Subjective Tinnitus

The Phantom Sounds of Subjective Tinnitus

Subjective Tinnitus, the infamous “ringing in the ears” derives its name from the Latin verb tinnire, which means “to ring.” It is said to be a symptom of an underlying process rather than a condition in itself. Usually simply referred to as “Tinnitus,” it is defined as the perception of sound in the absence of an outside noise source. 

Nobody hears what I hear

Subjective tinnitus means that the sounds are what the person says they are: Hissing, ringing, chirping, buzzing, droning etc. They cannot be detected by anyone else on the outside. And so, nobody can hear my wall of high-pitched din that I listen to 24/7. These are phantom sounds, I was told. And so, I like to call tinnitus the Phantom of the Ear.

Note: Hearing one’s heart beat or blood rushing in the ears must be reported to the doctor. This could be related to a heart/vascular issue. These sounds can be detected by the doctor. They are often called “objective or pulsatile” tinnitus.  

Ties to hearing loss

Subjective tinnitus is the most common type. In over 90% of the cases, it is due to hearing loss, such as sensori-neural hearing loss (SNHL), which is the result of inner-ear and/or hearing nerve damage. Tinnitus that is related to SNHL tends to worsen with progressive hearing deterioration. So far, there is no cure for this hearing loss or the tinnitus. BUT there are ways of treating and managing both issues. 

That said, conductive hearing loss can also lead to tinnitus. Obstacles such as earwax plugs, fluid accumulation, middle ear growths etc hinder the free flow of sound through the ear and onto the inner ear for processing. Some of these obstructions maybe treatable or even fixable. Once sound flow is restored, the tinnitus simmers down and might go away altogether. 

What is causing this? Get tested! 

It is said that subjective tinnitus sounds come from the brain and reflect the pitches or the frequencies that have been damaged or lost or whose path is blocked. 

And so, talk to the doctor and do not settle for the answer that  “there is nothing that can be done.” The obvious first step is to get a history and a set of professional hearing tests that can locate which part of the ear might be involved. Maybe something is indeed treatable. Also, discuss your prescription and over-the-counter medications with the doctor or pharmacist. One wants to make sure that they do not cause or aggravate the problem. 

Know your triggers

Observe your tinnitus. What makes it better and what makes it worse? Basically, anything that revs up the brain tends to make the sounds more aggressive. Stress, excess caffeine, loud noise and lack of sleep are known to contribute to the annoyance. Personality traits and emotions also influence how much tinnitus invades lives. So, what life changes can be made? What help is available? 

Professional and self-help  

Subjective tinnitus is a very complicated issue that can seriously undermine quality of life. And so, it is easy to buy into the many advertised “cures.” Again, before loading up on herbs and minerals and supplements, ask the doctor and/or pharmacist in order to avoid drug interactions and adverse health effects.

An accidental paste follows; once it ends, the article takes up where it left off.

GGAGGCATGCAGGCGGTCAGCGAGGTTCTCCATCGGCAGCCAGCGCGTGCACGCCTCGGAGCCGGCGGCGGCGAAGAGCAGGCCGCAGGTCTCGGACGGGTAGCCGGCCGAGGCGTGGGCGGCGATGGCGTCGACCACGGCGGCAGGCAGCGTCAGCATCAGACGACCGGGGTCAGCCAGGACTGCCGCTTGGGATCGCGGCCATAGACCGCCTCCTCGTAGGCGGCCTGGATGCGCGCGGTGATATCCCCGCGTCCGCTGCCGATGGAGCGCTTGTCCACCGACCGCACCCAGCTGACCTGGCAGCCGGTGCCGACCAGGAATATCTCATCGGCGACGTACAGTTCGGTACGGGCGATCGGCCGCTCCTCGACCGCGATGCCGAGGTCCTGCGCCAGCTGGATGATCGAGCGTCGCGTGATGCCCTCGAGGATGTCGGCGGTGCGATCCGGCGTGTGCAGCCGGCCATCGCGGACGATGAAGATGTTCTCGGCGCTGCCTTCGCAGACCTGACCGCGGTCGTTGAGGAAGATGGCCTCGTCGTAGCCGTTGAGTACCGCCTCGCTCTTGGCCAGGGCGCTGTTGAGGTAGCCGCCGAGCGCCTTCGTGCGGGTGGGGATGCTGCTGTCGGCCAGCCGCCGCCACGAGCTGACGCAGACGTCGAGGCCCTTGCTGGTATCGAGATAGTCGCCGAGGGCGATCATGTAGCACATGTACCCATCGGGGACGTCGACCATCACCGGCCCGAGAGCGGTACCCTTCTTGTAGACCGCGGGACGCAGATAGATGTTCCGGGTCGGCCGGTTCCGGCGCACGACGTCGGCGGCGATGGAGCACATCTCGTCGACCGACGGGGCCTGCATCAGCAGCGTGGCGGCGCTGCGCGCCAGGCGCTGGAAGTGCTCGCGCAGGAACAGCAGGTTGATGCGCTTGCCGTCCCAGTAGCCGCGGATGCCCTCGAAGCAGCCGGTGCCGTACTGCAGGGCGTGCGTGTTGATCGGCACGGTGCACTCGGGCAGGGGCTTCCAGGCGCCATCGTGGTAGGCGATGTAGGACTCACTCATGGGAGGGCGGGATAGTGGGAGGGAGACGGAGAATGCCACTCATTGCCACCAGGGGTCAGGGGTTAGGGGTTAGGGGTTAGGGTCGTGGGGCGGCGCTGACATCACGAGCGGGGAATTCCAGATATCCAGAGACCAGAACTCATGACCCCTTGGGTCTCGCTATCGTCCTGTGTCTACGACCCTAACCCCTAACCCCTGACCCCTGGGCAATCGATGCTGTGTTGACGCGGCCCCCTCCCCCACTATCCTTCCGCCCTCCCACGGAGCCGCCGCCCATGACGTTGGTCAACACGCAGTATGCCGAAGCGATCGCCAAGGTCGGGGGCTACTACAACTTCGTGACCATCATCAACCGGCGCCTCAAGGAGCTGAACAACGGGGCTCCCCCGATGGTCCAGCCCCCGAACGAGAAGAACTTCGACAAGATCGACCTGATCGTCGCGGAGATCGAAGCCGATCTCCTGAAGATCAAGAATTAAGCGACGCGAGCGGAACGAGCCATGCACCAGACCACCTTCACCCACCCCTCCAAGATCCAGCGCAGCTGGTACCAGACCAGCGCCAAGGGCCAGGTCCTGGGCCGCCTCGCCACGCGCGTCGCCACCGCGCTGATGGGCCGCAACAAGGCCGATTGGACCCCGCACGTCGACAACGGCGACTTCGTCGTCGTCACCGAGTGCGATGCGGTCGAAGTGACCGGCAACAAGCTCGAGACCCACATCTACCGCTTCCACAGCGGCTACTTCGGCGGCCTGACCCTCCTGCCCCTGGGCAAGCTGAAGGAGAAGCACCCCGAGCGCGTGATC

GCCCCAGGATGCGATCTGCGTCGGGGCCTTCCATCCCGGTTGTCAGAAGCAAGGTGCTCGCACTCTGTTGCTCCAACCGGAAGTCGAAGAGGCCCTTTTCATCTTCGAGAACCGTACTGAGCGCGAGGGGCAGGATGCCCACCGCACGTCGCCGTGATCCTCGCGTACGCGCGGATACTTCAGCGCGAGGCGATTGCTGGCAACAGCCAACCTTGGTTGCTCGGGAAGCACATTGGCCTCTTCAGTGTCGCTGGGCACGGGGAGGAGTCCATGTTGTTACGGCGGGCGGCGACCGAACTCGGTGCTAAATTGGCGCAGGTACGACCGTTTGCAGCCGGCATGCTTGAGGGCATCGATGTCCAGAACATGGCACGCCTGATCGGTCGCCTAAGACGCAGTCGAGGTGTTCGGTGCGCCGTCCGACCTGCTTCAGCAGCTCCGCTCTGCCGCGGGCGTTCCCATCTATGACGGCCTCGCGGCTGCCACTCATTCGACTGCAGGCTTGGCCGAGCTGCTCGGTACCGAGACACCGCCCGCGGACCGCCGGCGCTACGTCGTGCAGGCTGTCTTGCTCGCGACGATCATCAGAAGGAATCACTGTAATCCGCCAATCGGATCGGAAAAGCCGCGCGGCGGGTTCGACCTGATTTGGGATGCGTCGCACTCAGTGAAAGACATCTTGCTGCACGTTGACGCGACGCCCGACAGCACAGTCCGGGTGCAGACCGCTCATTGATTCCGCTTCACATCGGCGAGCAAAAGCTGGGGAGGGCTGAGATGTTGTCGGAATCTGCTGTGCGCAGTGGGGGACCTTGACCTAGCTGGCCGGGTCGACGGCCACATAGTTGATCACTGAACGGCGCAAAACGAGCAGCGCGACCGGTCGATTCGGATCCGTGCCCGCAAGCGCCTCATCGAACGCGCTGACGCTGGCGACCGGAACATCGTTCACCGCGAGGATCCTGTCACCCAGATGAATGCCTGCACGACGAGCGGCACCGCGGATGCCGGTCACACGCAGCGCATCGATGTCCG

Some hearing clinics specialize in tinnitus treatment, which can be pricey. Besides hearing loss help, they may offer tinnitus sound maskers, relaxation techniques as well as habituation therapy. 

CBT (Cognitive Behavioral Therapy) helps patients demystify the phantom by  learning about it. Knowledge and understanding change their behavior or attitude toward tinnitus, which can make a huge difference for daily living. 

For the most part, tinnitus management involves sound therapy to calm and refocus the brain. Besides professional programs, many people try the commercially produced sound tracks. Fractal (wind-chime-like) compositions, nature and meditation tunes continue to be popular. One has to try what works. 

Most of all, use common sense and don’t let hearing loss get worse! Stay out of excessively loud places. Protect your hearing. 

That said, total silence also makes tinnitus worse. In total silence, the tinnitus sounds become all invasive. They are ALL one hears. Low-volumel music during the day and the whir of a fan or sound machine at night draw some of the attention away from the noise. 

In the end…

The search for subjective tinnitus relief is on worldwide. Meanwhile, don’t ignore the phantom. Get tested. Learn about the issue. Eventually, people come up with a management recipe that helps them. Obviously, Mother Nature is talking to us and we should listen. 

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For Industry Hearing Safety Training or for general presentations on all aspects of Hearing Loss and Prevention, please email monique.hearing@gmail.com

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